Whether for ecological or commercial reasons, organic and sustainable winegrowing is taking off.
Wine is now available in three colours: red, white and increasingly in fashionable shades of green as New Zealand's vineyards undergo a natural revolution. Not only are the majority of our winegrowers now signed up to the country's sustainable winegrowing scheme, but 20 per cent of our vineyards could be organic within a decade if a recently set target is hit.
Though New Zealand historically promoted its wines as "the riches of a clean, green land", until relatively recently we've been lagging behind winemaking giants such as France, Italy and Spain, which have over 5 per cent of their huge vineyard areas managed organically.
However recent years have seen the ramping up of our Sustainable Winegrowing New Zealand (SWNZ) scheme, which has led the nation away from the chemical spray programmes that once saturated our vineyards to more natural modes of grape-growing. It's almost achieved its ambitious aim to get everyone in the industry on board with this or another independently audited environmental management scheme by 2012, with SWNZ membership now covering over 95 per cent of the vineyard area.
As the organic movement starts to gain momentum, the ante has been upped further with the target set earlier this year by local organisation, Organic Winegrowers New Zealand (OWNZ) to have 20 per cent of our vineyards organic by 2020. Unlike SWNZ, which permits measured chemical use, organics eschews all synthetic chemical fertilisers, pesticides or herbicides in favour of more naturally derived products and processes.
In the past three years the vineyard land under organic certification in New Zealand has tripled. Now more than 1750 hectares of vines on 115 vineyards are grown organically, representing more than 5 per cent of all our land under vine.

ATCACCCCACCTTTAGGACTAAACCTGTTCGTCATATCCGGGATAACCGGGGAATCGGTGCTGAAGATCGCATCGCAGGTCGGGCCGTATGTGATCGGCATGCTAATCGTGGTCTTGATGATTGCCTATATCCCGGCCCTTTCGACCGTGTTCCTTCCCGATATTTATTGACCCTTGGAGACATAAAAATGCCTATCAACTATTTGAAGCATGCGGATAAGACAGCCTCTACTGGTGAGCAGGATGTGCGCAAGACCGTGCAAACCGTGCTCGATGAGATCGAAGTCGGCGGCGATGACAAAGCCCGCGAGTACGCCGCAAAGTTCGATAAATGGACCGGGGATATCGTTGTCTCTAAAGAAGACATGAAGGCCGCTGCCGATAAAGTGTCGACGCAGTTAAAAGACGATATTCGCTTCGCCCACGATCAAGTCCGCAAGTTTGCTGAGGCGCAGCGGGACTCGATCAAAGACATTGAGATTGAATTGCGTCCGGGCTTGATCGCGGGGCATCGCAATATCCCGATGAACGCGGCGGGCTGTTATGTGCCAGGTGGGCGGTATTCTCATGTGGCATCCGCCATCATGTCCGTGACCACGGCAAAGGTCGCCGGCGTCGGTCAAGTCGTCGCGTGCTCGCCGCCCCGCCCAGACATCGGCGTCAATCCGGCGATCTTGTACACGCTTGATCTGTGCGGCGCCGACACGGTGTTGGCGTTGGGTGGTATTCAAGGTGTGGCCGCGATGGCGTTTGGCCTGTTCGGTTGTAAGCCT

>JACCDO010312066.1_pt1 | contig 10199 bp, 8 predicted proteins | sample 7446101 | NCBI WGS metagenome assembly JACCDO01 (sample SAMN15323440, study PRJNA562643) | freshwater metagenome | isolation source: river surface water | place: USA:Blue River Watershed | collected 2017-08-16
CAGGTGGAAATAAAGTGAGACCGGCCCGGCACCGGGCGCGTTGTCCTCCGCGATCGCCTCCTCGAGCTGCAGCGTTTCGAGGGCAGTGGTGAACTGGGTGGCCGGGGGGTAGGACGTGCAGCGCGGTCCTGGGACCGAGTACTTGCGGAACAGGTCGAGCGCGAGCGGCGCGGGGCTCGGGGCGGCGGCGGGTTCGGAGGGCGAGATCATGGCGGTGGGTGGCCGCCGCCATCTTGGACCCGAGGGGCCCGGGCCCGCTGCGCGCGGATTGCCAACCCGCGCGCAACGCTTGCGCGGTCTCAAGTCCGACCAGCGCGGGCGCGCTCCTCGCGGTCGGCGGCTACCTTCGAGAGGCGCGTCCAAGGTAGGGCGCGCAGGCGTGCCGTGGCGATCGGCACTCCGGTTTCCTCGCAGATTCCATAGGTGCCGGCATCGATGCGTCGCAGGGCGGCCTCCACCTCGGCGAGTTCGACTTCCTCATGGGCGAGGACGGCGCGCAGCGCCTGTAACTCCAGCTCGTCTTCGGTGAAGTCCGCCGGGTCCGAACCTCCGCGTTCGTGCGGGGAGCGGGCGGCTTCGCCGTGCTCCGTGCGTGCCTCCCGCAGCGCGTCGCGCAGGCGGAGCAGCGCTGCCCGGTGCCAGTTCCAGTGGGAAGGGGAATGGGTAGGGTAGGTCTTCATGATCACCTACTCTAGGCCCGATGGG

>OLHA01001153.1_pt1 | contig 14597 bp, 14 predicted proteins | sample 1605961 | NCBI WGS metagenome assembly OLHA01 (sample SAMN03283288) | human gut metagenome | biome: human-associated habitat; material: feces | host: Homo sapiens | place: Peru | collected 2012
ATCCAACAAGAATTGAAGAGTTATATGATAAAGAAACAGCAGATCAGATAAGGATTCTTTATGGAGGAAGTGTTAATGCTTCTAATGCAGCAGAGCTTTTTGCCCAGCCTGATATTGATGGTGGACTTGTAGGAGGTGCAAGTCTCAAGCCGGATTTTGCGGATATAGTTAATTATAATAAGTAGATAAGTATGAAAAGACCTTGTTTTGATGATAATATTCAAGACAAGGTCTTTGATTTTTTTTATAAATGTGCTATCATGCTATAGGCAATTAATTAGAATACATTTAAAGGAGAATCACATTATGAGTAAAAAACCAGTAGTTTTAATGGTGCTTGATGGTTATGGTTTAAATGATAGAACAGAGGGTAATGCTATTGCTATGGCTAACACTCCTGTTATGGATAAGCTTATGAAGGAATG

"A whole lot of vineyards harvested their first fully certified organic grapes this past vintage," notes OWNZ's national co-ordinator, Rebecca Rieder. "This is the biggest increase in fully certified organic vineyards that we've seen in any one year and it's exciting to see the 'next generation' of organic wine producers coming on stream."
Organic pioneers such as Millton have recently been joined by the likes of Muddy Water, Carrick, Hans Herzog, Fromm, Huia and Woollaston, while even big wine companies, such as Pernod Ricard are entering the once artisanal organic fold with some of their vineyards.
While hippies were the first movers and shakers in organics in some winegrowing nations, here in New Zealand the early adopters were some of our most respected producers who embraced organics due to their conviction that it would help take their wines' quality to the next level. But quality is not the only reason our wineries are being drawn to organics.